The European Union Parliament is posed to call for Google to break up into multiple businesses over antitrust concerns, according to a draft resolution reported on by the Financial Times. The resolution, which has the support of the EU’s two largest political parties, calls for the “unbundling (of) search engines from other commercial services” as a solution to Google’s dominance in the market.
This motion would be a major strike at the company, which has traditionally been at the center of controversies in Europe over its business practices. The company has been required to remove search results from its listings because of a recent ruling by the European Court of Justice about the “right to be forgotten.”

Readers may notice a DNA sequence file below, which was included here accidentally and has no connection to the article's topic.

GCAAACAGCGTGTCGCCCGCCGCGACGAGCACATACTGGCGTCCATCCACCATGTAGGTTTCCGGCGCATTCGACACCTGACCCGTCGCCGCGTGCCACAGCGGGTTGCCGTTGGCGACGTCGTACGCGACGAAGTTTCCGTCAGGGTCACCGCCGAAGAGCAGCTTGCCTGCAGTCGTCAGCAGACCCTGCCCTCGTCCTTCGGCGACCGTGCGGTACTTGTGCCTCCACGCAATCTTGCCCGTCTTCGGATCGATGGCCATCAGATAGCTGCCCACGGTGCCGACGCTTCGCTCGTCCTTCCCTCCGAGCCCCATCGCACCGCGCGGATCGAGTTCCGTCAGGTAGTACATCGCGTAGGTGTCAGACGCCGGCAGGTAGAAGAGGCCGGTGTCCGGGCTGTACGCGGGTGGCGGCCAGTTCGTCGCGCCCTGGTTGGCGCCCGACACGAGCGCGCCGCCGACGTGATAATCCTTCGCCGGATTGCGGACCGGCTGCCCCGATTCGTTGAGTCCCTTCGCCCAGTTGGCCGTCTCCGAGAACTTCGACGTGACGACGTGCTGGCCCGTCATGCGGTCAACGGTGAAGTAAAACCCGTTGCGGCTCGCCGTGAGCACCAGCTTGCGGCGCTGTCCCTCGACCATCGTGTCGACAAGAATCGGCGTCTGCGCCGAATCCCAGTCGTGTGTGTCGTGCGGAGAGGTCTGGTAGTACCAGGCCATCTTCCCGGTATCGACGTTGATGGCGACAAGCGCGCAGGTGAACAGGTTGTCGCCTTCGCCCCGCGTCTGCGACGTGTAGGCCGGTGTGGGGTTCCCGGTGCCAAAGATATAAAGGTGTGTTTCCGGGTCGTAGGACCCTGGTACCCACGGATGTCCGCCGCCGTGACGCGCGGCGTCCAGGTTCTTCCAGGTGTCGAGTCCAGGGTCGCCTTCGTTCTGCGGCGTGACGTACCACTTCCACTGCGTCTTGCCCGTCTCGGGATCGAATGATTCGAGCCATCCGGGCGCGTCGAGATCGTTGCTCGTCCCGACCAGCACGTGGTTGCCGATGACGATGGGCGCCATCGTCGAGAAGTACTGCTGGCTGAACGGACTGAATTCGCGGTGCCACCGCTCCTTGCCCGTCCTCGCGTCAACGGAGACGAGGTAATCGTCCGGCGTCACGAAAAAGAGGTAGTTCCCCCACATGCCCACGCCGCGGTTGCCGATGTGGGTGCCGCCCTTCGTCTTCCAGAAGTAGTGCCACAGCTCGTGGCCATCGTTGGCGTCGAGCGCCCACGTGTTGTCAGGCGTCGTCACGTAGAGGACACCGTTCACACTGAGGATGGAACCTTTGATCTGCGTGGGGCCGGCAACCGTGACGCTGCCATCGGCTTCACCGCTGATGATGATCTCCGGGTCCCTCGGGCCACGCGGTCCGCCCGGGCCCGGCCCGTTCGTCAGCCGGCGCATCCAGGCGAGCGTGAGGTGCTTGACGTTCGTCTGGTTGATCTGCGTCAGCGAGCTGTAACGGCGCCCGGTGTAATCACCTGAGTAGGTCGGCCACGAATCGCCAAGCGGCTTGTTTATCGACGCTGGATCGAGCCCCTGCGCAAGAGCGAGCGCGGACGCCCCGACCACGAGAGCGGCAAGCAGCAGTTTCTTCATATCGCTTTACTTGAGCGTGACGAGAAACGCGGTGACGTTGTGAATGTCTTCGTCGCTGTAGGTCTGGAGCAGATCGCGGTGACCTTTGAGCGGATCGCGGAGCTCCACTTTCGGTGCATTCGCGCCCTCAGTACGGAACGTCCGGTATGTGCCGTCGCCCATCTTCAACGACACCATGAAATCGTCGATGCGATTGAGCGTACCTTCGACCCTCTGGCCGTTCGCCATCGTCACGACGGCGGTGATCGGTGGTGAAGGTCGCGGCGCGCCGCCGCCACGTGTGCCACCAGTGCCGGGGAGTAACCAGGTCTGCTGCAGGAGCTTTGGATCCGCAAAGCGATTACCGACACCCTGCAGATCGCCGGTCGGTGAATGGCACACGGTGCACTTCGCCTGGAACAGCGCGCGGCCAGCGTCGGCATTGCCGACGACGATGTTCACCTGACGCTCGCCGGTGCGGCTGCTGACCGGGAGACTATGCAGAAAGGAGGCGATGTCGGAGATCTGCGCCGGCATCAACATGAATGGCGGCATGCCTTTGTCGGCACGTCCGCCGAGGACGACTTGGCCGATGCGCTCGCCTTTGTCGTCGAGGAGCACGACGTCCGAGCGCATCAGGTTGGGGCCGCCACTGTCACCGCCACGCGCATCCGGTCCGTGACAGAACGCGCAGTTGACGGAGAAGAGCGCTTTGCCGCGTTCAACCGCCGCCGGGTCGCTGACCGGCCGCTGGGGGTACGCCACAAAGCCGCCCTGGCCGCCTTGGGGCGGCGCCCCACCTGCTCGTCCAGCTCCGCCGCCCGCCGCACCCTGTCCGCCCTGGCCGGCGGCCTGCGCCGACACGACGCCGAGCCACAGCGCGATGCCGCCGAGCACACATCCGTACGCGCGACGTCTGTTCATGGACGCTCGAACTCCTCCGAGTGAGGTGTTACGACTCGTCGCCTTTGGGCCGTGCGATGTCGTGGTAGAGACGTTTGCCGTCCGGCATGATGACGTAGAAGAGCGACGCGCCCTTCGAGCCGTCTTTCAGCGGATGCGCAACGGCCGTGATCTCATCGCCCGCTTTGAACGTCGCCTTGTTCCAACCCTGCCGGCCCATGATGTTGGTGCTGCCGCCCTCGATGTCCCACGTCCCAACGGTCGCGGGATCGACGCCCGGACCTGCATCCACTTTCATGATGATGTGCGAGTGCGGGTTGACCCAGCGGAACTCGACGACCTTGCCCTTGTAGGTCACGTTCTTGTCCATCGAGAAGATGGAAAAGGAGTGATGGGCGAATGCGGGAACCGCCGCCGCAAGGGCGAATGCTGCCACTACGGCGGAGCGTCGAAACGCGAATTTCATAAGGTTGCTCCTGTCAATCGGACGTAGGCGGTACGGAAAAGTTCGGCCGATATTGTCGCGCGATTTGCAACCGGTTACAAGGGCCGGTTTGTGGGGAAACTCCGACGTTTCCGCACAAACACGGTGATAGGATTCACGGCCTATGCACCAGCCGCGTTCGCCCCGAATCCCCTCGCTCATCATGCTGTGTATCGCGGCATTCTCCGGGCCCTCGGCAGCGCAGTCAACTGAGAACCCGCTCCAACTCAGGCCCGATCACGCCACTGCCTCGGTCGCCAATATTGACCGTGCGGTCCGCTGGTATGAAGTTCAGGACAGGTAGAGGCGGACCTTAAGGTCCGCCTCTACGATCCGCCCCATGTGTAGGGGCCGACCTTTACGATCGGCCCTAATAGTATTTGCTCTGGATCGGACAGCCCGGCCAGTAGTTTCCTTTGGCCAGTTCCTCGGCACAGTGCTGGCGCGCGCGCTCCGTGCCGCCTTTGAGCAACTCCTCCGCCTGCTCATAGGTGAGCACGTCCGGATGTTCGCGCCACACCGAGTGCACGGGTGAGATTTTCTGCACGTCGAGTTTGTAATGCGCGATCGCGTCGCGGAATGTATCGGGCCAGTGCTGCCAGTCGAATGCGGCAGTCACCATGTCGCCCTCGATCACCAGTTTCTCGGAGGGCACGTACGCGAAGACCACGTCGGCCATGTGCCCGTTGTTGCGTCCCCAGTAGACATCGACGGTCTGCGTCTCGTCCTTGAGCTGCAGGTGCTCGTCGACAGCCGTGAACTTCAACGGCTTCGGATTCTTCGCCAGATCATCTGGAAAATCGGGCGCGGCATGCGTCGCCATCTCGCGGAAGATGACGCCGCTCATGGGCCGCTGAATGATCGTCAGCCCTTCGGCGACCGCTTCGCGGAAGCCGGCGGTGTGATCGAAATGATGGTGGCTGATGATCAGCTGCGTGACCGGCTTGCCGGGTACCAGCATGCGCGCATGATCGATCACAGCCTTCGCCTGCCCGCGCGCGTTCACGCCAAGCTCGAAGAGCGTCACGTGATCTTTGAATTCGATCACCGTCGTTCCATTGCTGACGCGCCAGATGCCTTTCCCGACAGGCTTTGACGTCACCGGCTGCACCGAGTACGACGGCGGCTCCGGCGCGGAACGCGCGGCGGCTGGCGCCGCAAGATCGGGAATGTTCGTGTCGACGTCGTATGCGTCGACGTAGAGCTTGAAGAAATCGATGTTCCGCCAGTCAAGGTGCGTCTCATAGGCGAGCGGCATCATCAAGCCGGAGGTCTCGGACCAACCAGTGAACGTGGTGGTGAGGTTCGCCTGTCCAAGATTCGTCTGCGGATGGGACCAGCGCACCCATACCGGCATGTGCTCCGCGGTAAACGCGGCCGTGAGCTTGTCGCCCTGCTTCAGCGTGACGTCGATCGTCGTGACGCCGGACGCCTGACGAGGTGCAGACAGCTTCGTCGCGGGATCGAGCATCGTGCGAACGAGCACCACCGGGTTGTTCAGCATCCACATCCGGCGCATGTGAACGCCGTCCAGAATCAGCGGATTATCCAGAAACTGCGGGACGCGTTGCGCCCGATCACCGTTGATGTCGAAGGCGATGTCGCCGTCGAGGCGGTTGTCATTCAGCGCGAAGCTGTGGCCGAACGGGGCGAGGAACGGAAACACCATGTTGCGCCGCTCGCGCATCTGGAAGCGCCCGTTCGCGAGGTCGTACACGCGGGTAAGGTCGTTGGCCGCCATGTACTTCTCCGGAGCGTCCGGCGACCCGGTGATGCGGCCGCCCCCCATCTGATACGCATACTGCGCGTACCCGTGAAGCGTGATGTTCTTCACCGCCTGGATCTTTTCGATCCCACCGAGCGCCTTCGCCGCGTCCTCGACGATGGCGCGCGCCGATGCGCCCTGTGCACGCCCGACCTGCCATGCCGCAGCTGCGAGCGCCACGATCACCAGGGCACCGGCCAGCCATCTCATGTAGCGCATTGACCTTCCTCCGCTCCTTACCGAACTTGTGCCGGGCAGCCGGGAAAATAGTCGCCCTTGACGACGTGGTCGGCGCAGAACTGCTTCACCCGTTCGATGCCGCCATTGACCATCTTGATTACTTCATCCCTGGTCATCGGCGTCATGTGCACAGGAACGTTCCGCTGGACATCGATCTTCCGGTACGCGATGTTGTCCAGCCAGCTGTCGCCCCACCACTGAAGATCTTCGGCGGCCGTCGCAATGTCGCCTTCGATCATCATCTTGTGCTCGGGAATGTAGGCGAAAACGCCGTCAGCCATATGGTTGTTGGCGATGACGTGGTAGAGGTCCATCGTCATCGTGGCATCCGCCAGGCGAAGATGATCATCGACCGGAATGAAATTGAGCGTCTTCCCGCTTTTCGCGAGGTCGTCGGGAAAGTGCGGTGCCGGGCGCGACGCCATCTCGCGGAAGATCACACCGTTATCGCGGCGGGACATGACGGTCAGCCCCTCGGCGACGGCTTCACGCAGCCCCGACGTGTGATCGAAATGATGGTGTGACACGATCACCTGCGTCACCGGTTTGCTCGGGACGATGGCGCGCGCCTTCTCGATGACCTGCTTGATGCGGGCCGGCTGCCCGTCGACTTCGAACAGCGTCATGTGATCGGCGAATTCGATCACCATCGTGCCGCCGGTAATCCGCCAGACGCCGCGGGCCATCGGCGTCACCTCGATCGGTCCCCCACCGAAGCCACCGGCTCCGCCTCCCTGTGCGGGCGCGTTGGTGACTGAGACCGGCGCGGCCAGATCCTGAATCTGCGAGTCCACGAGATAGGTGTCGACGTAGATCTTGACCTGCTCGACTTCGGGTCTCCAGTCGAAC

A parliamentary motion like this one wouldn’t have any power over Google, but it could sway the European Commission, which has investigated the Mountain View-based company for antitrust violations and holds the power to order a company to break up.
The antitrust settlement, which local politicians have criticized for going too easy on the tech titan, was finalized in February, though the EC said that it was re-opening the investigation in September following complaints.
The resolution should go to a vote next week.
A representative for Google declined to comment on this report.